What is Impetigo and How does it affect Puppies?
Skin infections or allergies are common in dogs. The dog’s skin hosts a wide variety of bacteria and other microbes that may cause skin infections and inflammation. Impetigo is one such skin infection that affects puppies and adolescent dogs. Impetigo is also known as puppy pyoderma. The literal translation of impetigo is pus in the skin. The prime reason behind impetigo is an overgrowth of Staphylococcus bacteria. Puppies kept in unhygienic conditions often develop impetigo. Impetigo is not a viral or contagious skin infection and doesn’t spread to another dog or humans. If your puppy has developed impetigo, you should bring them to your nearest pet hospital Virginia Beach in this blog, you will find everything you need to know about impetigo.
Symptoms of Impetigo
In dogs, impetigo can manifest as a combination of small pus-filled bumps called pustules, raised bumps called papules, and epidermal collarettes. The infected area becomes scratchy and itchy. The dog may also start losing hair around the infected area. The abdomen and chin areas are more likely to get affected. If left untreated, impetigo can cause lethargy, depression, and appetite loss in dogs. Early medical intervention is necessary to ensure the condition doesn’t get severe.
The Causes of Impetigo
While the actual reason why impetigo happens is not apparent, but dogs with compromised immunity or complaint of skin damage are more susceptible to the condition. Additionally, if your dog has a compromised endocrine system or thyroid disease, you should watch impetigo. Besides this, factors like flea infestation, insect bites, ringworm, or food allergy can also lead to impetigo or puppy pyoderma.
Bully breeds like bulldogs, Staffordshire Bull Terries, and Boxer are predisposed to impetigo. Although impetigo affects young dogs, the condition can continue till adulthood. Thus, it’s best to consult veterinarians from pet care Virginia Beachclinics for the prevention of impetigo.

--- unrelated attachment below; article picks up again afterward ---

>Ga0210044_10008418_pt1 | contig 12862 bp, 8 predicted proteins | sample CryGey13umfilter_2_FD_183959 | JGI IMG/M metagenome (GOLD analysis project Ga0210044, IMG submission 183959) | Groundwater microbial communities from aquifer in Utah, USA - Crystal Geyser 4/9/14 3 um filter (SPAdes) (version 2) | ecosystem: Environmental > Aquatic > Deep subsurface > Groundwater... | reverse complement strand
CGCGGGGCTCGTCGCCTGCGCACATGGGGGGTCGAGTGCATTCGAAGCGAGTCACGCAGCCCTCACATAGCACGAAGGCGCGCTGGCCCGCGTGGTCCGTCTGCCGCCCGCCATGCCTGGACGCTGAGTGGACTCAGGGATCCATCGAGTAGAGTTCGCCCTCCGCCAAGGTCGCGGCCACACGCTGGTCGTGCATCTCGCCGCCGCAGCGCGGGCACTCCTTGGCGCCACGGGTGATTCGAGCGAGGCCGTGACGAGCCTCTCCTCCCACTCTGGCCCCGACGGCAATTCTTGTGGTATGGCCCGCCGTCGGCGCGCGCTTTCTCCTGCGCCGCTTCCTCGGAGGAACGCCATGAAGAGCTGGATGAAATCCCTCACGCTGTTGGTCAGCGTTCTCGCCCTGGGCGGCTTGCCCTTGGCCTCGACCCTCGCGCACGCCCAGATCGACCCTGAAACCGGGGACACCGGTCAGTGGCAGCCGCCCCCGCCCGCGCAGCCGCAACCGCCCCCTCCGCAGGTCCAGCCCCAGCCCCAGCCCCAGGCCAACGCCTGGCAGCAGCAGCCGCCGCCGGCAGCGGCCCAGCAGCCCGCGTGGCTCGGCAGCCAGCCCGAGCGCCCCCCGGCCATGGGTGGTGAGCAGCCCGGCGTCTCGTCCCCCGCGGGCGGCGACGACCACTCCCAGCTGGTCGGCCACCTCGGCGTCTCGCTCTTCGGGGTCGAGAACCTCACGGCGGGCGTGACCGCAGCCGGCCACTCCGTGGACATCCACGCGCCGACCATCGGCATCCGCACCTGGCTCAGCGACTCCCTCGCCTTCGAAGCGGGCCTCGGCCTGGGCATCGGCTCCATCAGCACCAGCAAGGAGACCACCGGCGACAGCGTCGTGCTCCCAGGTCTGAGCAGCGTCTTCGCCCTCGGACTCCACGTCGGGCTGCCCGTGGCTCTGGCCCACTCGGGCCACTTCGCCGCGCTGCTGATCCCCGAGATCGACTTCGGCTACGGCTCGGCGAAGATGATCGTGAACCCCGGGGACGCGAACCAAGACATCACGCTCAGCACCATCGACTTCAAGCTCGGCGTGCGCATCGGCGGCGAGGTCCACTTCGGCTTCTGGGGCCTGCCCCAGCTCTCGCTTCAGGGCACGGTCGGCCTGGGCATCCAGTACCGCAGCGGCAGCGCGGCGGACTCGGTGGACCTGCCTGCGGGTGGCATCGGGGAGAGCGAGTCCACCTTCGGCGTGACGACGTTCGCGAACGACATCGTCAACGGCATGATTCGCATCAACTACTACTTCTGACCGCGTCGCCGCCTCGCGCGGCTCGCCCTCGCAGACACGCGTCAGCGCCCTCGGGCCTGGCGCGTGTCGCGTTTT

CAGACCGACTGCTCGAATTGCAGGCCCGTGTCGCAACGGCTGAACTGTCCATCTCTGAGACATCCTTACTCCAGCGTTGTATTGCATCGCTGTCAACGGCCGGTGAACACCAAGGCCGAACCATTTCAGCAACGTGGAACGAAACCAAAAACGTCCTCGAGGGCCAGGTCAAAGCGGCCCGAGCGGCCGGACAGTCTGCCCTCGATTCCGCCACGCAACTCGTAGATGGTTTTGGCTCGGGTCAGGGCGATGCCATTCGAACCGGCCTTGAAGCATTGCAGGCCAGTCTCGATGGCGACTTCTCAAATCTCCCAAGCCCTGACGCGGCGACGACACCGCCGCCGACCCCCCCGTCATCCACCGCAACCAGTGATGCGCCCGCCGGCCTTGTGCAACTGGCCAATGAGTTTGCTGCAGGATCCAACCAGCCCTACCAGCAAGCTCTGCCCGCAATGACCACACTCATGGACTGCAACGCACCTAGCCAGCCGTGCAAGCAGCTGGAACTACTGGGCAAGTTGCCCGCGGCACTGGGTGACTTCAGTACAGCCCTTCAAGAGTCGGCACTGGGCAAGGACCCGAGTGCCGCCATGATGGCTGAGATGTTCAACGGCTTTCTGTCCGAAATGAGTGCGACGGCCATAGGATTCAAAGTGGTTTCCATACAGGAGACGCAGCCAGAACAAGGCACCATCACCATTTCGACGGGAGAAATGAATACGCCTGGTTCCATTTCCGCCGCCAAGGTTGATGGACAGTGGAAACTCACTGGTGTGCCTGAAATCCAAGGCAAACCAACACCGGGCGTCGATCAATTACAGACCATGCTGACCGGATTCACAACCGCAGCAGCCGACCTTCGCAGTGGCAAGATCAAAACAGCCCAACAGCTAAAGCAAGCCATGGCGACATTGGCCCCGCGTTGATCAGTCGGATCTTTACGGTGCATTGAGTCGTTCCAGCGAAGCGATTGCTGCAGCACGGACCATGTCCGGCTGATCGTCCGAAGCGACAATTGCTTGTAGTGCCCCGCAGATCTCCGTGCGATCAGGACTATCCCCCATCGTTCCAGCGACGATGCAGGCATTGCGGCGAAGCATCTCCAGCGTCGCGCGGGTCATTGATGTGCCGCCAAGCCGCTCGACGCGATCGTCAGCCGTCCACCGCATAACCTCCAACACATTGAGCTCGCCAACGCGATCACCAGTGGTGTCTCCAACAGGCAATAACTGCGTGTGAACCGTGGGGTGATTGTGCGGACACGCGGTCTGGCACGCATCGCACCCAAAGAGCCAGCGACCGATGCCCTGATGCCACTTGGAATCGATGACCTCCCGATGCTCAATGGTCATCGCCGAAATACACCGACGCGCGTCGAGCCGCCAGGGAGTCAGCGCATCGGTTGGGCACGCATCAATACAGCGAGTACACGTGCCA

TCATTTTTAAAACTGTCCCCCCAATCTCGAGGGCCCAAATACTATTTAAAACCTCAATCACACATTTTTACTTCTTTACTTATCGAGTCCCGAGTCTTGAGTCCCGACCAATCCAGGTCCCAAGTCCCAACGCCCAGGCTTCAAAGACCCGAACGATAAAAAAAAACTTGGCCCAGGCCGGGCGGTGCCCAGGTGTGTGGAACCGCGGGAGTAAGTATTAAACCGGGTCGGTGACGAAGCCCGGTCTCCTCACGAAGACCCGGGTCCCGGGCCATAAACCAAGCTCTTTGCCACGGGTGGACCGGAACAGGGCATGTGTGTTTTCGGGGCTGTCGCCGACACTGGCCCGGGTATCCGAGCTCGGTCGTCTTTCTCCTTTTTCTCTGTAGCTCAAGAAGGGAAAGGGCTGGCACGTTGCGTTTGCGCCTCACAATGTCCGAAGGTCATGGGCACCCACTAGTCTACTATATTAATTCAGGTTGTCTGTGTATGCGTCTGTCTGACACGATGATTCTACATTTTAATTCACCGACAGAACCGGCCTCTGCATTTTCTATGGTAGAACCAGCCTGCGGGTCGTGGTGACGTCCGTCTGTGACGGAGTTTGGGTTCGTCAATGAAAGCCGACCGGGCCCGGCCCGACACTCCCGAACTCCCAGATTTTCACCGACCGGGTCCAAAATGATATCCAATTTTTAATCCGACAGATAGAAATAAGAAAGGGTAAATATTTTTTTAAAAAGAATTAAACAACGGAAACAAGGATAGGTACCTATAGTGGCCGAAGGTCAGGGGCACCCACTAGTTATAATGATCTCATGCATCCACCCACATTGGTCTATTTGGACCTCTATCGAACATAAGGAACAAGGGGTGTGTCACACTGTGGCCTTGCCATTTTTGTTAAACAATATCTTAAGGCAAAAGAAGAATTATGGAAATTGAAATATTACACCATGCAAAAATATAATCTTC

To diagnose impetigo, the vet runs tests according to the dog’s clinical symptoms and medical history. Skin surface cytology is often done to check for fungal, mite, or bacterial infestation. Similarly, a blood test is done to detect the presence of thyroid imbalance. Your vet may recommend a diet trial to determine the possibility of a food allergy.
Luckily, impetigo is a treatable skin condition. The impetigo can also treat on its own without medical treatment. Vets treat impetigo with topical and oral antibiotics. If your dog has less severe impetigo, a topical antibiotic can be used to treat it. Oral medications may be prescribed if your dog is experiencing severe impetigo. Since some medications have side effects, you should let your vet know if your dog is allergic to certain medicines. Shampoo can also help you clear the infected area. While impetigo remains localized and doesn’t spread to other areas, sometimes it can spread and lead to severe skin allergy. Thus, you should take prompt action to treat the condition.
Preventing impetigo is tricky as its actual cause is still unknown. However, maintaining cleanliness and hygiene can go a long way in keeping you and your dog away from skin infections. Make sure your dog’s living and feeding areas are clean and free from fleas. Take necessary steps to control and prevent flea infestation.